Colombia recognizes Palestine as sovereign state

Colombia recognizes Palestine as sovereign state
Bogota, an ally of the United States, has historically maintained close ties with Israel. (AP)
Updated 09 August 2018

Colombia recognizes Palestine as sovereign state

Colombia recognizes Palestine as sovereign state
  • Israeli PM had been scheduled to arrive in Colombia on Monday but called off the trip at the last minute
  • The US doesn't recognize a Palestinian state, and Colombia long refrained from doing so due its close ties with Washington

BOGOTA: Colombia recognized Palestine as a sovereign state in the days before new President Ivan Duque took office, according to a letter from the foreign ministry made public on Wednesday.
“I would like to inform you that in the name of the government of Colombia, President Juan Manuel Santos has decided to recognize Palestine as a free, independent and sovereign state,” said the letter dated August 3.
The letter was signed by Santos’s foreign minister Maria Angela Holguin.
New Foreign Minister Carlos Holmes said he would review the “implications” of the previous government’s decision, in accordance with international law and good diplomatic practice.
“It is a priority for this government to maintain cooperative relations with its allies and friends, and to contribute to international peace and security,” Holmes said.
Before the announcement, Colombia had been one of only two countries in the region, along with Panama, not to recognize Palestinian statehood.
Bogota, an ally of the United States, has historically maintained close ties with Israel.
Israeli Prime Minister Benjamin Netanyahu had been scheduled to arrive in Colombia on Monday but called off the trip at the last minute, saying he needed to focus on developments along his country’s border with the Gaza Strip.
The Palestinian mission in Bogota told AFP that they were told of the decision last Friday. It welcomed the move by Bogota as evidence of “profound efforts to reach a rapprochement.”


UK scientists warn too early to tell if new COVID-19 variant more deadly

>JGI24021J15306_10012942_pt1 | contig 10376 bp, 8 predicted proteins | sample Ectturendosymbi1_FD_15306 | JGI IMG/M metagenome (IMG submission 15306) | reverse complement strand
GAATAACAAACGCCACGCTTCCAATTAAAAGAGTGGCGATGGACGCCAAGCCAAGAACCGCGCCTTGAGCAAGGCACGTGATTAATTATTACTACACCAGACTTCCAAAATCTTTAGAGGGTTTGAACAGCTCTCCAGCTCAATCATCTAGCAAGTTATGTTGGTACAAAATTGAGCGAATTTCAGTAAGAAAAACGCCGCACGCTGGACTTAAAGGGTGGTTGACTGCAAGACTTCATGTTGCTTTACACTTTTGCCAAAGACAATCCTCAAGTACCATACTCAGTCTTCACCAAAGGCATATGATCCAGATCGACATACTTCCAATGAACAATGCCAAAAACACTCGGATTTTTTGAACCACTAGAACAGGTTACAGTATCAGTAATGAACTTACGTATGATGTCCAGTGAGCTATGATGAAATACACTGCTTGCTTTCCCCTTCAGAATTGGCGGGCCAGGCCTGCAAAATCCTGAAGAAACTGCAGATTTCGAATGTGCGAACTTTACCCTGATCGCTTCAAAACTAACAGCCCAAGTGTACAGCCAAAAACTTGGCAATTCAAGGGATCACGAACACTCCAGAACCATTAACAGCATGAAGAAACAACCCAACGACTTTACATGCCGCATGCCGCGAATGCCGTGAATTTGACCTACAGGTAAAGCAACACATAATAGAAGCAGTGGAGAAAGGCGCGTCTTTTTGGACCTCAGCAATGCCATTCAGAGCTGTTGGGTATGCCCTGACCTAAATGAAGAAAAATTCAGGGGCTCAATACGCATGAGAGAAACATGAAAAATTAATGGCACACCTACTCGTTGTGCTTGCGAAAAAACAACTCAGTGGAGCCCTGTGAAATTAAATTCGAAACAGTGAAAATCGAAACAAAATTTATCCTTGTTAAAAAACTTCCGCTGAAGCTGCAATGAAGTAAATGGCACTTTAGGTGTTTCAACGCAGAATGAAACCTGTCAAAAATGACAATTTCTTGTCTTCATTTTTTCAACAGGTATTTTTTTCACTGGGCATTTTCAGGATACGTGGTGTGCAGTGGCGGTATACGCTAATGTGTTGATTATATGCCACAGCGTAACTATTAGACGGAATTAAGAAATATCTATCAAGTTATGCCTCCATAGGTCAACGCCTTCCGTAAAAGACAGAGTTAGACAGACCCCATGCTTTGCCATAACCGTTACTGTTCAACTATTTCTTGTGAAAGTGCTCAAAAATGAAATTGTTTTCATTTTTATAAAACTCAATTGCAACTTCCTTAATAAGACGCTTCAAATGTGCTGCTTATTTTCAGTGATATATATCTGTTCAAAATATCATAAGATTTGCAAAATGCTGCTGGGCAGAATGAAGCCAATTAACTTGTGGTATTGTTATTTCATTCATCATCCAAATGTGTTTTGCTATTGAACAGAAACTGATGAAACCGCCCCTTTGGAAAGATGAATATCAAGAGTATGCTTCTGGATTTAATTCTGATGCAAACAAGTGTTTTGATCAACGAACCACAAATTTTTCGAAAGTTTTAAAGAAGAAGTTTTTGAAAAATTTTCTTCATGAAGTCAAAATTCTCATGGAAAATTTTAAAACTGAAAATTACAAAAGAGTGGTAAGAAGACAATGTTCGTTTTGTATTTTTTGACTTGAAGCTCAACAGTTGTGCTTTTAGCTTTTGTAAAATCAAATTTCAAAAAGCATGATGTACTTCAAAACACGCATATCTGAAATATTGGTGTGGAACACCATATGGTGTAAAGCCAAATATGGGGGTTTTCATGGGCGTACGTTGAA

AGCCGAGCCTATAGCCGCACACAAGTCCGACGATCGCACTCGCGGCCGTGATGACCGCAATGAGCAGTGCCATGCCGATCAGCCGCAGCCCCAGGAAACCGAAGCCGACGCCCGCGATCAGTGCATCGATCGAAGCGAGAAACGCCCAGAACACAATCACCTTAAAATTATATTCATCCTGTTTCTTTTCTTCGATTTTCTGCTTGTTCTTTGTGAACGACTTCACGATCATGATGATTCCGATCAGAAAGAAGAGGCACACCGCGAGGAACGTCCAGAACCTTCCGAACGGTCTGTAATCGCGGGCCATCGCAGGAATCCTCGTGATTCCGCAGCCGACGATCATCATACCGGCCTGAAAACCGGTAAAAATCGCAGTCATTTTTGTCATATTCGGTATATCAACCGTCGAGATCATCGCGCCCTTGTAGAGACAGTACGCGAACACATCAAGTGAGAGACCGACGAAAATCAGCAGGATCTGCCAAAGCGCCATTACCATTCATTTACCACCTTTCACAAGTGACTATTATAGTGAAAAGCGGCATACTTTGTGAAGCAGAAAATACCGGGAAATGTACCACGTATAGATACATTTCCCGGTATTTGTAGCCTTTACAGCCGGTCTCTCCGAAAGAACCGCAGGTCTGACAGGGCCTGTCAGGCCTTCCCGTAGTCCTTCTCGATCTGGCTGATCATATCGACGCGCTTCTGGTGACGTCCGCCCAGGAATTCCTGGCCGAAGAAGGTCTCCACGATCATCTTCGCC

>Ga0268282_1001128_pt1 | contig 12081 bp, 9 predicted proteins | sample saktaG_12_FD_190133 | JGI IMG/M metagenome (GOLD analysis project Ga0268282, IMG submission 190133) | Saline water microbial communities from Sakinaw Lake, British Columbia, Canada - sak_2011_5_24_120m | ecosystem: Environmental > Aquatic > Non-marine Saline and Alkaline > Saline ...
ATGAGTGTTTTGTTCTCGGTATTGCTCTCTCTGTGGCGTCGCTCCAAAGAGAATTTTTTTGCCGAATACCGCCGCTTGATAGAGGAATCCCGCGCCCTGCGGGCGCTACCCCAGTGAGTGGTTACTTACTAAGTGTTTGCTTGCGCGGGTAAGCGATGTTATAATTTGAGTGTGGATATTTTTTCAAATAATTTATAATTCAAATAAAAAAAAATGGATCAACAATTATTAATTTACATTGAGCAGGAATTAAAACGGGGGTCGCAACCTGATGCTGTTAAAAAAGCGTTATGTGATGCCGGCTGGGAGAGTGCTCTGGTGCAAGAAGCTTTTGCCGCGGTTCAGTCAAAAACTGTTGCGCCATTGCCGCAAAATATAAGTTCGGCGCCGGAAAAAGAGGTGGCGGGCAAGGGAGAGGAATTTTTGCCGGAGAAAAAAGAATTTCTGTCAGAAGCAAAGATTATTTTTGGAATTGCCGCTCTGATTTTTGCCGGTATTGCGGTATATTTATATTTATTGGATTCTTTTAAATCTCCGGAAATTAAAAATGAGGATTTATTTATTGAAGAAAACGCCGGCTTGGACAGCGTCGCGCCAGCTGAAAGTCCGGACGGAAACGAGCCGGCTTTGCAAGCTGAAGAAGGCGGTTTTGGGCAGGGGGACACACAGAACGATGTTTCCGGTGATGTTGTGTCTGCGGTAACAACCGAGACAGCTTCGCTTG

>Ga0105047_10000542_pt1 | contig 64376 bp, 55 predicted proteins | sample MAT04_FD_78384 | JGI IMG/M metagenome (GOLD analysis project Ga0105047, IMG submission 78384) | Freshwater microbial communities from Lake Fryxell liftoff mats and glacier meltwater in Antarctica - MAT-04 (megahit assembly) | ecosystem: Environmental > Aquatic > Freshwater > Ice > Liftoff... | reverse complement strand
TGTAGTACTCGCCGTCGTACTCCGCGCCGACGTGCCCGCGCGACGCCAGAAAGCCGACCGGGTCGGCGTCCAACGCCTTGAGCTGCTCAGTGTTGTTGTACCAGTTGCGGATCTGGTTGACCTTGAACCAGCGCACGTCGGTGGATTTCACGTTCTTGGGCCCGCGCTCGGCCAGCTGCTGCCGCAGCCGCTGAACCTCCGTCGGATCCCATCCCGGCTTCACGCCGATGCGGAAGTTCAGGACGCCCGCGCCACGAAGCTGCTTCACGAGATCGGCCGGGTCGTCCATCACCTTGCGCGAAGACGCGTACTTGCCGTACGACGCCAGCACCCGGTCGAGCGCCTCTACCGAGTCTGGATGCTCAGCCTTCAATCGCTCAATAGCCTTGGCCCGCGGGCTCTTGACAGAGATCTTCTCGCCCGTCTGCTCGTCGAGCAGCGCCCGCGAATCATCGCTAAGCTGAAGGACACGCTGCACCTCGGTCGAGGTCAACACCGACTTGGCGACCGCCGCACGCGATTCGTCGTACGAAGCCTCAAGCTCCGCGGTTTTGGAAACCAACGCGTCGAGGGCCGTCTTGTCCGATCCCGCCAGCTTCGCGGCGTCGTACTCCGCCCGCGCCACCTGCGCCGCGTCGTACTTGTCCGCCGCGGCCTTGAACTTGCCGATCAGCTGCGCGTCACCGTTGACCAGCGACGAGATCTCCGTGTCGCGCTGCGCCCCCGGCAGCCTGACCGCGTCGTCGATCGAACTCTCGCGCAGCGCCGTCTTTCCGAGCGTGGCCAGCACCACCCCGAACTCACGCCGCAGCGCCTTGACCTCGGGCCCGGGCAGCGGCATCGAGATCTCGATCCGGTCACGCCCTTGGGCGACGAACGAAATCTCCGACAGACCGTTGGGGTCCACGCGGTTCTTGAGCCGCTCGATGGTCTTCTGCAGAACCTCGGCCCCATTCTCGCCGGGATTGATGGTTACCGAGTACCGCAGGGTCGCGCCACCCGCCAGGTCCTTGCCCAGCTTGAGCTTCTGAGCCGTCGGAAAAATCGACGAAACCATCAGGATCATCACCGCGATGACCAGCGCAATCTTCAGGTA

UK scientists warn too early to tell if new COVID-19 variant more deadly
Updated 23 January 2021

UK scientists warn too early to tell if new COVID-19 variant more deadly

UK scientists warn too early to tell if new COVID-19 variant more deadly
  • PM Boris Johnson had previously said evidence showed higher mortality rate 
  • Top medics have said it is “too early” to say whether the variant carries with it a higher mortality rate

LONDON: The discovery of a new coronavirus disease (COVID-19) variant in the UK should not alter the response to the pandemic, scientists say, despite fears that it could prove more deadly.
Top medics have said it is “too early” to say whether the variant, thought to be up to 70 percent more transmissible, carries with it a higher mortality rate.
UK Prime Minister Boris Johnson claimed there was “some evidence” the variant had “a higher degree of mortality” at a press conference on Friday, Jan. 22, with the UK’s chief scientific adviser, Sir Patrick Vallance, adding it could be up to 30 percent more deadly. 
That came after a briefing by the UK government’s New and Emerging Respiratory Virus Threats Advisory Group (Nervtag) said there was a “realistic possibility” of an increased risk of death.
Prof. Peter Horby, Nervtag’s chairman, said: “Scientists are looking at the possibility that there is increased severity ... and after a week of looking at the data we came to the conclusion that it was a realistic possibility.
“We need to be transparent about that. If we were not telling people about this we would be accused of covering it up.”
But infectious disease modeller Prof. Graham Medley, one of the authors of the Nervtag briefing, told the BBC: “The question about whether it is more dangerous in terms of mortality I think is still open.
He added: “In terms of making the situation worse it is not a game changer. It is a very bad thing that is slightly worse.”
Dr. Mike Tildesley, a member of the Scientific Pandemic Influenza Group on Modelling for the UK government’s Scientific Advisory Group for Emergencies, said he was “quite surprised” Johnson had made the claim.
“I just worry that where we report things pre-emptively where the data are not really particularly strong,” he added.